Arizona Republicans, having lost the governorship, having lost control of the Attorney General’s office by a narrow margin, and in danger of losing the House and the Senate, are working hard to maintain control of the state Supreme Court.  After Doug Ducey’s careful expansion packed the Court in 2016, he has appointed every current member of the Supreme Court.

The organization Progress Arizona is serving as the principal repository of funds and coordinator for those opposing the existing state Supreme Court – both by opposing the constitutional amendment that would all but end retention voting and by opposing retention of the two justices up for a vote.  A different group, Arizona for Abortion Access, is leading the effort to adopt the constitutional amendment to incorporate abortion rights into the state constitution.

I encourage you to donate to Progress Arizona.  You should know more about the two state Supreme Court justices whose retention Progress Arizona is opposing.

Clint Bolick is from New Jersey – born in Elizabeth, grew up in Hillside.  He went to Drew University, a private college in New Jersey.  Then he went law school at the University of California Davis where he was becoming a libertarian.  In law school, he spoke admiringly of the Brown v Board of Education decision, but opposed affirmative action.  He ran for the California state Assembly as a Libertarian – getting 7% of the vote.

In 1982, he joined the Mountain States Legal Federation in Denver, but, along with the former acting president of the group, left complaining that the organization was pro-business, not pro-economic freedom.  In 1985, he was appointed to the US Equal Employment Opportunity Commission.  He lasted a year there, but made a friend.  Clarence Thomas, he recalls, persuaded him of the importance of removing regulations that prevented the poor from starting small businesses.  In 1986 he joined Dick Thornburgh’s Justice Department. While there, he wrote a book defining civil rights, in part, as removing those regulatory barriers for the poor and disadvantages. Removing regulatory barriers also helped those businesses the Mountain States Legal Federation sought to help.

In 1989, Bolick received a grant from the Landmark Legal Foundation to create a public advocacy law practice. The Landmark Center for Civil Rights’ first case was to represent a shoeshine stand owner’s attempt to overturn a law that prohibited bootblack stands on the public streets. Among other issues, he defended Wisconsin’s school voucher program. The Center for Civil Rights also spent some of its resources to pay the bus fare and some hotel costs for  45 people from Clarence Thomas’s home town to support him during his Supreme Court confirmation hearing.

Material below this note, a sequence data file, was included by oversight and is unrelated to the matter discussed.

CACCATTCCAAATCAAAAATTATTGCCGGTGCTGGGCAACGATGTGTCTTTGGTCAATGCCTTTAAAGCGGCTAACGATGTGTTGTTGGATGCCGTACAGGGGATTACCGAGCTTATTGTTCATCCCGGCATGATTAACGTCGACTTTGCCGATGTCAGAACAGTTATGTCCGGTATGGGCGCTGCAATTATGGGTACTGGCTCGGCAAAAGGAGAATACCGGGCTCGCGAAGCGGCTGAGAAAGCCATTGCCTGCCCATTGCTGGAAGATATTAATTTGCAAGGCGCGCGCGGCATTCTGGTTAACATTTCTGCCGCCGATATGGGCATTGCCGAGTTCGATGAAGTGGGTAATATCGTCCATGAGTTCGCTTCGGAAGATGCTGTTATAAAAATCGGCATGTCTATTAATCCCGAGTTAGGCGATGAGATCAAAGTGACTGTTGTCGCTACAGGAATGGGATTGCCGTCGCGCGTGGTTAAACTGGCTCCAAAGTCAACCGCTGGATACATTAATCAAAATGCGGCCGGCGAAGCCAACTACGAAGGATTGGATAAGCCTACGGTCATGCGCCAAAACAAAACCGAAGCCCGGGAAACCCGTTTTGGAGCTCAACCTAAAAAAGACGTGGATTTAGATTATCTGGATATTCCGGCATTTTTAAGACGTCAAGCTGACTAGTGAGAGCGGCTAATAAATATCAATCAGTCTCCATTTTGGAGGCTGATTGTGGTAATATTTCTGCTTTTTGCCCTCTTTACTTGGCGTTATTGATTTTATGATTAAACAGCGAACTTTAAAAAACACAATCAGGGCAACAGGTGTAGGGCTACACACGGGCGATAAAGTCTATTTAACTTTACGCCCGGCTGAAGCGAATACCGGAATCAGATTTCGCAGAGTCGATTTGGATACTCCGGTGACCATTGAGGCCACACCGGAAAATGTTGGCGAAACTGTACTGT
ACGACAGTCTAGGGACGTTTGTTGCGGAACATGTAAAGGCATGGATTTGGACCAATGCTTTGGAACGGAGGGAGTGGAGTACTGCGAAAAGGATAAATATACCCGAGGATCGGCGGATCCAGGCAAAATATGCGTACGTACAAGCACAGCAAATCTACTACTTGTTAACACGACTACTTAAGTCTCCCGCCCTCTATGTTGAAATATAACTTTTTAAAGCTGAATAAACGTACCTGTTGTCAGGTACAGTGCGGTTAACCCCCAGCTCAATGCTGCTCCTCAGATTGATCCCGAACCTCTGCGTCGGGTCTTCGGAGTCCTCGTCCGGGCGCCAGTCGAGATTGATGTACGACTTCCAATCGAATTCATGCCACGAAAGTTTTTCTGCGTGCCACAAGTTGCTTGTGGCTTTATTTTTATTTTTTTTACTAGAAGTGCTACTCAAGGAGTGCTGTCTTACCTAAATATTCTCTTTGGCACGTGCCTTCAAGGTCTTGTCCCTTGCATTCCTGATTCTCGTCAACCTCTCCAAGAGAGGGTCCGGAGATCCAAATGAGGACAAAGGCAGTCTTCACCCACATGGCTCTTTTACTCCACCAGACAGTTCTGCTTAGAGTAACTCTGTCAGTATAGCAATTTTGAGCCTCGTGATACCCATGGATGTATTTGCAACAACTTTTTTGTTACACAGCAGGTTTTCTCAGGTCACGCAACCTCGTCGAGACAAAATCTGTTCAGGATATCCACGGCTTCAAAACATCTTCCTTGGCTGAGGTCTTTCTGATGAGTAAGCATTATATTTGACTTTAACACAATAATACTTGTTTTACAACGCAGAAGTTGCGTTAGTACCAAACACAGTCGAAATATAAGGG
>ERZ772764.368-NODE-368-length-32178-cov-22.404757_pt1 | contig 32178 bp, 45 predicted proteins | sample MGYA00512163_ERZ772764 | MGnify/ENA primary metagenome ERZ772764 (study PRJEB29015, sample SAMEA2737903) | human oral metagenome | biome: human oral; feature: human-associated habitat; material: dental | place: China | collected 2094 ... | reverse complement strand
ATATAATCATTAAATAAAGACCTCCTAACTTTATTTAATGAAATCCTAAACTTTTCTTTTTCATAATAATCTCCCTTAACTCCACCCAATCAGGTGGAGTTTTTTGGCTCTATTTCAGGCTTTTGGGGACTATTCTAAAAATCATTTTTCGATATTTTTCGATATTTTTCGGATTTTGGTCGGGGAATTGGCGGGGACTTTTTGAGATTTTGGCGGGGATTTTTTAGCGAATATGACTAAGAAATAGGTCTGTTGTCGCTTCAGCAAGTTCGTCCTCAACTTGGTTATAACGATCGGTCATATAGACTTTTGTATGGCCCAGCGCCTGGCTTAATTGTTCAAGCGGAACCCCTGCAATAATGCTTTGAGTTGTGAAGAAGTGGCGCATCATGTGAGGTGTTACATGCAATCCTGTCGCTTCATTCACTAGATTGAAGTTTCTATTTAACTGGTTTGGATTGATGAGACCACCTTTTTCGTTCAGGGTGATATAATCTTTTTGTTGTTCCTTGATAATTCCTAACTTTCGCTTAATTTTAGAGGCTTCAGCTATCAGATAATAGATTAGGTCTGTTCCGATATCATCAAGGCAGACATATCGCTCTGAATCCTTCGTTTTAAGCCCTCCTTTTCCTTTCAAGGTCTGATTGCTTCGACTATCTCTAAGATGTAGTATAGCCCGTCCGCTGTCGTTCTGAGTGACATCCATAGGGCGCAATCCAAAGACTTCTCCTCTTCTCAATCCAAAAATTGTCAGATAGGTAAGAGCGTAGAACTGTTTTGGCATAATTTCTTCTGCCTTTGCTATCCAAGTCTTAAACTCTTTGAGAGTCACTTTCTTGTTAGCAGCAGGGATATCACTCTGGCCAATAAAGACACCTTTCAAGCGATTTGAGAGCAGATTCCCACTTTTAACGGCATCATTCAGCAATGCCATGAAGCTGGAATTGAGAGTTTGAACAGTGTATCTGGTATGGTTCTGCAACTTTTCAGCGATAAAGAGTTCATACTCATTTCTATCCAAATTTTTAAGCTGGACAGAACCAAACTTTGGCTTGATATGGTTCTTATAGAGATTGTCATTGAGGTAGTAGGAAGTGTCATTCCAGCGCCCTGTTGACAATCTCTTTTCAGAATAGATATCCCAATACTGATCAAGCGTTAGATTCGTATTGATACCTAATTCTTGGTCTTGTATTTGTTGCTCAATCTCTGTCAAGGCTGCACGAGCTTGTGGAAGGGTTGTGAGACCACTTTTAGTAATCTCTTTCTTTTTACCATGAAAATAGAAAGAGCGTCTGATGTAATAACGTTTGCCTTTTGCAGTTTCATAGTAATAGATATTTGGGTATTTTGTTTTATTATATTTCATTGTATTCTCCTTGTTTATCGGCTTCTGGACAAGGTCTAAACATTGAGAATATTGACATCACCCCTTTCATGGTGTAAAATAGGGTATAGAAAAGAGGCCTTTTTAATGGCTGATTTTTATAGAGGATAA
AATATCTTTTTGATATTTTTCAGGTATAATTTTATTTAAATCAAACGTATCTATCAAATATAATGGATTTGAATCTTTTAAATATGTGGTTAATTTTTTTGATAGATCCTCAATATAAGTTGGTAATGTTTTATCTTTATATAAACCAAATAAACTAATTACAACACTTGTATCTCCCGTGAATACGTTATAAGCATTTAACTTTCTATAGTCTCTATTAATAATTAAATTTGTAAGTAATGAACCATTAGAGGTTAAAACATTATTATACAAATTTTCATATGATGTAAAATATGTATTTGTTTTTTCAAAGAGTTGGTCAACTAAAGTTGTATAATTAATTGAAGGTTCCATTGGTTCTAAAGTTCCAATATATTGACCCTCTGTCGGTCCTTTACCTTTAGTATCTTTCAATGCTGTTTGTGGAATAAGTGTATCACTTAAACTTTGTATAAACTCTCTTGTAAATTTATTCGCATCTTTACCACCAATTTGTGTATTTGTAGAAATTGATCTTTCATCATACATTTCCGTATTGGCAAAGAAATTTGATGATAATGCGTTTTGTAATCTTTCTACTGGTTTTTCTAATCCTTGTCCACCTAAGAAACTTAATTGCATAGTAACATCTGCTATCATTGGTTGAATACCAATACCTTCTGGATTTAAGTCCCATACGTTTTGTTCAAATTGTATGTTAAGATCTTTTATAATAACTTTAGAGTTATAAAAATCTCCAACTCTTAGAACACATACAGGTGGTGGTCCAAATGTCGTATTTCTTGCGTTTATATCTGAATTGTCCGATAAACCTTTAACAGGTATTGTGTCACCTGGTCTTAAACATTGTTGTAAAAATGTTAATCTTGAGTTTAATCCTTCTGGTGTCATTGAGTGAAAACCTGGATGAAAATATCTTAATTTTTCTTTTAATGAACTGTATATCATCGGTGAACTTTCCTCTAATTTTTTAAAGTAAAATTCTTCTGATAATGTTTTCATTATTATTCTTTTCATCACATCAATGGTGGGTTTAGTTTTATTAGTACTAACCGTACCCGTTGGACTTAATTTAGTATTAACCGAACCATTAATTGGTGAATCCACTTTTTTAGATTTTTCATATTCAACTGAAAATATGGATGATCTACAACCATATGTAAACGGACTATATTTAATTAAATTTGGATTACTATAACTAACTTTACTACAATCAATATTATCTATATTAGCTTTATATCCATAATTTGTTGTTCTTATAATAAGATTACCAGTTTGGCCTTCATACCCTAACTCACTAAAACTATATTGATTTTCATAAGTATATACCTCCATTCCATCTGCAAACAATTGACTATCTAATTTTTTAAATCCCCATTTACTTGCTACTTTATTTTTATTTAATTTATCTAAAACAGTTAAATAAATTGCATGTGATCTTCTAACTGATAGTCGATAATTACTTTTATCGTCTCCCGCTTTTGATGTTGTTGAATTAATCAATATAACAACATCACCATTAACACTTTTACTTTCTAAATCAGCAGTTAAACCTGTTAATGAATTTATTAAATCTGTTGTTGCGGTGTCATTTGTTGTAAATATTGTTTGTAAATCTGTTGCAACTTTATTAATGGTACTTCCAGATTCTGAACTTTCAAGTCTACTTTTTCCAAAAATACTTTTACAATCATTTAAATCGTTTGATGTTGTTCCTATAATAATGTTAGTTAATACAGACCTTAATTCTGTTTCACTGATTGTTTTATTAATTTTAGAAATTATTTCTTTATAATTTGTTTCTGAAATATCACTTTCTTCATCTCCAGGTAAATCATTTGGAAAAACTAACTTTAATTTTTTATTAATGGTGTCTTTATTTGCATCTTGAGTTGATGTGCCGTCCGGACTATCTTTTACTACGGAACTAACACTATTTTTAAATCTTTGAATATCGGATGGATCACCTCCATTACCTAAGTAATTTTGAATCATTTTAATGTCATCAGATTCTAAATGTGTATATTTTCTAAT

In 1991, Bolick and his former boss from Mountain States created a new firm funded by Charles Koch which they described as focused on unjustified regulation, school choice, property rights, and free speech.  They defended an Ohio school voucher program and won a case allowing interstate wine sales and shipments.  Bolick led the opposition to Lani Guinier’s appointment as head of the civil rights division of the Justice Department.

In 2004, Bolick became president and chief counsel of the Alliance for School Choice  – a merger of three pro-school choice organizations that was housed in Dallas.  In 2007, he moved to Phoenix and the Goldwater Institute which created the Scharf-Norton Center for Constitutional Litigation which he led while also serving as a Vice President of the Institute.  Among their efforts was prevention of public financial support for a walkable development in Phoenix, support for a tattoo parlor that the city of Tempe sought to close, support for the city of Tombstone’s use of heavy machinery to repair water lines that the federal government thought endangered the spotted owl’s habitat,  opposition to Massachusetts’ prohibition of corporate political contributions, and support for a college football player who had been removed from his team and lost his scholarship because the college thought his publishing activities violated NCAA rules.

In 2016, Arizona Governor Doug Ducey appointed Bolick to the Arizona Supreme Court.  His most recent decision on the Court was as part of the majority that ruled the 1864 law the made having or performing an abortion a criminal act was still enforceable.  He is four years away from mandatory retirement and does not want his legacy to be damaged by not being retained in office.